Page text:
romea - logo
October 23, 2021



Jana Balážová: Romani people need role models, and those grow up in the schools

23.7.2016 15:17
Jana Balážová, 2016. (Source:  Muni)
Jana Balážová, 2016. (Source: Muni)

The common education of all children together and the inclusion of children with disadvantages into normal schools is one of the main topics of political discussion today in the Czech Republic. Politicians and teachers are pointing out that the Czech schools are unprepared for this concept.

The Department of Education at Masaryk University in Brno is responding to inclusion with a new method for educating teachers to prepare them for these new conditions. What about those who are the object of inclusion, though?

Jana Balážová is a graduate of Masaryk University who has experience with inclusion from many different areas. As a Romani woman who attended a primary school on Křenová Street in Brno as a child, she was one of those perceived as disadvantaged by the education system of the time.

Balážová knows what it feels like to be a victim of prejudice. To this day she remembers the scenes during which the non-Romani parents of her friends prohibited them from playing with her as a child.

From today's perspective, there was no reason for those parents to have done that other than that she was Romani. Balážová went on to graduate from a secondary school with a business focus and then from university with a Bachelor's degree in social pedagogy.

For a while she worked as a teaching assistant, but for the last 14 years (with a break for maternity leave) she has been working as a field social worker for the nonprofit organization IQ Roma servis. "Ever since I was young my parents were enormous role models for me. Dad only had a fourth-grade education, both of my parents came from families with nine children, but despite that they worked their entire lives and wanted their children to achieve more than they had, to be educated. They wanted us to speak Czech well, so they didn't speak Romani to us at home, and later Dad regretted that," recalls Balážová, who sees the source of her parents' motivation mainly in the fact that they met a diverse range of people during their own work lives.

A more difficult, but more promising, path

Balážová applies her life philosophy both to her clients and to her own children, who are also proud to be Romani. At the same time, however, she is very well aware how difficult it is to transform such motivation into success in real life.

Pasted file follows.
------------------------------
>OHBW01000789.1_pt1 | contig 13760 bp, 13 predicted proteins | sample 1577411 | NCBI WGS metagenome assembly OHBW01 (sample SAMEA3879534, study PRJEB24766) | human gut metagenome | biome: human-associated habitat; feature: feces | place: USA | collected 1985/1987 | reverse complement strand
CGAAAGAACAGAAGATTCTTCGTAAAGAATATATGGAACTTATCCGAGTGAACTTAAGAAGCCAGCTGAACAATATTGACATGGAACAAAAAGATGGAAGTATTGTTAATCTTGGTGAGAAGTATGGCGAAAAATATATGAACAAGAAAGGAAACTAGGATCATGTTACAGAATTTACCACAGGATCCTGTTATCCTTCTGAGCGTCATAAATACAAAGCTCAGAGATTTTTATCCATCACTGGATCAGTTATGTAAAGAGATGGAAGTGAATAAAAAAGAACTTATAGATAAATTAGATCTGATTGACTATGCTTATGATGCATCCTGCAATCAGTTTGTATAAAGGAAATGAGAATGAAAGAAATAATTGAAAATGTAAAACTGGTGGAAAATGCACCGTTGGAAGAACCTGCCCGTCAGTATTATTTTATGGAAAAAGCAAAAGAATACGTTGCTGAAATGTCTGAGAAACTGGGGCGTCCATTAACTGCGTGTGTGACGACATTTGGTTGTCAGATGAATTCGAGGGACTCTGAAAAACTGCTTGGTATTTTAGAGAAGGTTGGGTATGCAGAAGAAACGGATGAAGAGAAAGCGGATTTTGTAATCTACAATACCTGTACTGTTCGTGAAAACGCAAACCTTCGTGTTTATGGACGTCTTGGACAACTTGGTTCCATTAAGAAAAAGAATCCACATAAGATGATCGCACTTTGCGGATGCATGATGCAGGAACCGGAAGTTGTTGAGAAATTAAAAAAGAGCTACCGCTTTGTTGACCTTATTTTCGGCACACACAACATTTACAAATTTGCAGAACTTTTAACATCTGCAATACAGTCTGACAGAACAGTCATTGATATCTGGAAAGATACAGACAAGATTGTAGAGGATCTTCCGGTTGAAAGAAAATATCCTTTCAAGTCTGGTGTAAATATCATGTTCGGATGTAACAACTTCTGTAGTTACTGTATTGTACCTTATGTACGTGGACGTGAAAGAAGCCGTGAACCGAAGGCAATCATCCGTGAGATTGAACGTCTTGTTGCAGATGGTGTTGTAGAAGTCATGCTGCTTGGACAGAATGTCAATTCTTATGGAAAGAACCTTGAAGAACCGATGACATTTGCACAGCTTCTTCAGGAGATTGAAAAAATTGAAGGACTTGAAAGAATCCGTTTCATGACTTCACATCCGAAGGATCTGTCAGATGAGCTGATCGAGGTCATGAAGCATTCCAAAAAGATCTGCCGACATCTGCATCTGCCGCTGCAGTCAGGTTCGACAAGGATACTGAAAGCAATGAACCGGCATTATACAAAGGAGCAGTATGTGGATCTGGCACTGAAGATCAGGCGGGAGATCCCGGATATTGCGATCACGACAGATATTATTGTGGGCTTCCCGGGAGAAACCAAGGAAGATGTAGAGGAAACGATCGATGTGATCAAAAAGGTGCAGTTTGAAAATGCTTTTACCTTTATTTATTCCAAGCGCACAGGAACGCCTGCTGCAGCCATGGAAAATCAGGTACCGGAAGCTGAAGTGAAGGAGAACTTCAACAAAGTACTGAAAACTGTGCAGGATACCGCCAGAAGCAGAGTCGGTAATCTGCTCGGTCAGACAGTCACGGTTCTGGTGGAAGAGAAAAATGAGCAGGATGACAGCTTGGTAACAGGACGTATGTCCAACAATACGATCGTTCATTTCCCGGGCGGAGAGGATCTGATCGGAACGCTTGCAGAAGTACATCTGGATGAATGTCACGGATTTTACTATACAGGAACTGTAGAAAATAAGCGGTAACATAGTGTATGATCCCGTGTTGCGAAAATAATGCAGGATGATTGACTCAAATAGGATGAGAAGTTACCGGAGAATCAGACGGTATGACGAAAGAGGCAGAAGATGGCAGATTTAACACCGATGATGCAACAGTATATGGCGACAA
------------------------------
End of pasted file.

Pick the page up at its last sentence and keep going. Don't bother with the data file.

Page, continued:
Her job description is to provide support to people in adverse circumstances. Each day she aids low-income people with their life problems.

The main problems are where such people will live or how they will pay off their debts. "These people unfortunately have absolutely different problems to solve than where to enroll their children in school, or whether their children have everything they need to bring to school. They take the easiest route, enrolling them into the segregated schools, because they usually live near those schools, the entire family attends them, and the teachers there are used to Romani people and their mentality," Balážová says.

Even though she understands this, she does not believe it is a good solution. "I know of several primary schools like that from which the children graduate with excellent grades and then have a problem keeping up during the first year of secondary school," she says.

Balážová intentionally chose to enroll her own children into a non-segregated school. Just like her own father and mother, she wants her children to get a good education.

When parents like Balážová make decisions about their children's fates in this way, it involves many questions. Some of those questions are ones that non-Romani people never have to ask themselves.

Will the Romani child be able to handle the school environment? Will he or she get along with his or her classmates? How will the teachers behave toward the Romani child? When one adds the experience that some schools reject Romani children outright, it's not a good feeling.

"We were lucky, they took us. Many times, however, I said to myself that it would be far easier to choose something less demanding for my children. My work day ends late, and it's exhausting to immediately throw myself into homework with the children," she sighs, noting that her daughter recently was out of school for a couple of weeks because of an injury and still hasn't caught up.

The energetic woman, however, immediately responds to her own doubts:  "I know this is better, though. Children, especially our [Romani] children, need role models, and those only grow up in the schools. I am always terribly pleased whenever I go somewhere like a hospital, for example, and see a Romani nurse there. We need more people like that here."

Balážová understands the concerns of school principals who are defensive about inclusion. Once such an administrator has more disadvantaged children attending a school, other parents have a tendency to perceive it as a sign that the quality of instruction is declining and enroll their children elsewhere.

There is no easy solution for preventing such outcomes. Balážová advises creating more opportunities for parents to see how instruction functions in reality and also employing more disabled teachers in order to bring a bit more comprehension of such issues into instruction.  


First published in Czech in Muni, the monthly of Masaryk University. Original available at: under CC BY 3.0 CZ, licensing conditions available at

Martina Fojtů, Masaryk University, translated by Gwendolyn Albert
Views: 813x

Don't miss:

Related articles:


Education, Roma, Romani language, Romani women


More articles from category

romea - logo